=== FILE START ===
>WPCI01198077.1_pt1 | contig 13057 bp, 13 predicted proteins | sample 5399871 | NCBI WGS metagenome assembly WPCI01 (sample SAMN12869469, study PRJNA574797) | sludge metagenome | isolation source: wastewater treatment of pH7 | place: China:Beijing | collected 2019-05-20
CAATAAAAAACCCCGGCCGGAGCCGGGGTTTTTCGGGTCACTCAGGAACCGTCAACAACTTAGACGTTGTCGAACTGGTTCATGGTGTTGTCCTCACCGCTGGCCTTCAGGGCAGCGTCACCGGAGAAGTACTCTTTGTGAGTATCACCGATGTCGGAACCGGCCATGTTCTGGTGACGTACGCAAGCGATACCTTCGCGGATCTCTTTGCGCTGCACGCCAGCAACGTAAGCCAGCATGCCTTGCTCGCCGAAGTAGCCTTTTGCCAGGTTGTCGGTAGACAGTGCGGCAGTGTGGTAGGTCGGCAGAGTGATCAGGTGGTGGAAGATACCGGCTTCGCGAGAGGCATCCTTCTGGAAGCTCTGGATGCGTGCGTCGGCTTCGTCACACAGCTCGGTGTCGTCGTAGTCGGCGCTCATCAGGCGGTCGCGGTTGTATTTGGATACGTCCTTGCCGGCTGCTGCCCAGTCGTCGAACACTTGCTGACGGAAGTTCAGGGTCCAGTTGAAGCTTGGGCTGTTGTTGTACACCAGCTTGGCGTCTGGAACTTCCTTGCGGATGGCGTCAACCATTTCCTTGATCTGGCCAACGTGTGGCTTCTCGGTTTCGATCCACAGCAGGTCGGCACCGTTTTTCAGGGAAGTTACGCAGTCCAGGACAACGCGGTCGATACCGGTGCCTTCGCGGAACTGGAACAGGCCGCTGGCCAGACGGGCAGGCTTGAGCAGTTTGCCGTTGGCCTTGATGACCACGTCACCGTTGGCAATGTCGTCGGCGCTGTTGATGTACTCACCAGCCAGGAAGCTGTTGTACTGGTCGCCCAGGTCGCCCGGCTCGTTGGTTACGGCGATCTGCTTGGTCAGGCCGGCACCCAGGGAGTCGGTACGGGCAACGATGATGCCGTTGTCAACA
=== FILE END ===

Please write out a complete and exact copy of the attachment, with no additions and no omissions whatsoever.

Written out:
>WPCI01198077.1_pt1 | contig 13057 bp, 13 predicted proteins | sample 5399871 | NCBI WGS metagenome assembly WPCI01 (sample SAMN12869469, study PRJNA574797) | sludge metagenome | isolation source: wastewater treatment of pH7 | place: China:Beijing | collected 2019-05-20
CAATAAAAAACCCCGGCCGGAGCCGGGGTTTTTCGGGTCACTCAGGAACCGTCAACAACTTAGACGTTGTCGAACTGGTTCATGGTGTTGTCCTCACCGCTGGCCTTCAGGGCAGCGTCACCGGAGAAGTACTCTTTGTGAGTATCACCGATGTCGGAACCGGCCATGTTCTGGTGACGTACGCAAGCGATACCTTCGCGGATCTCTTTGCGCTGCACGCCAGCAACGTAAGCCAGCATGCCTTGCTCGCCGAAGTAGCCTTTTGCCAGGTTGTCGGTAGACAGTGCGGCAGTGTGGTAGGTCGGCAGAGTGATCAGGTGGTGGAAGATACCGGCTTCGCGAGAGGCATCCTTCTGGAAGCTCTGGATGCGTGCGTCGGCTTCGTCACACAGCTCGGTGTCGTCGTAGTCGGCGCTCATCAGGCGGTCGCGGTTGTATTTGGATACGTCCTTGCCGGCTGCTGCCCAGTCGTCGAACACTTGCTGACGGAAGTTCAGGGTCCAGTTGAAGCTTGGGCTGTTGTTGTACACCAGCTTGGCGTCTGGAACTTCCTTGCGGATGGCGTCAACCATTTCCTTGATCTGGCCAACGTGTGGCTTCTCGGTTTCGATCCACAGCAGGTCGGCACCGTTTTTCAGGGAAGTTACGCAGTCCAGGACAACGCGGTCGATACCGGTGCCTTCGCGGAACTGGAACAGGCCGCTGGCCAGACGGGCAGGCTTGAGCAGTTTGCCGTTGGCCTTGATGACCACGTCACCGTTGGCAATGTCGTCGGCGCTGTTGATGTACTCACCAGCCAGGAAGCTGTTGTACTGGTCGCCCAGGTCGCCCGGCTCGTTGGTTACGGCGATCTGCTTGGTCAGGCCGGCACCCAGGGAGTCGGTACGGGCAACGATGATGCCGTTGTCAACA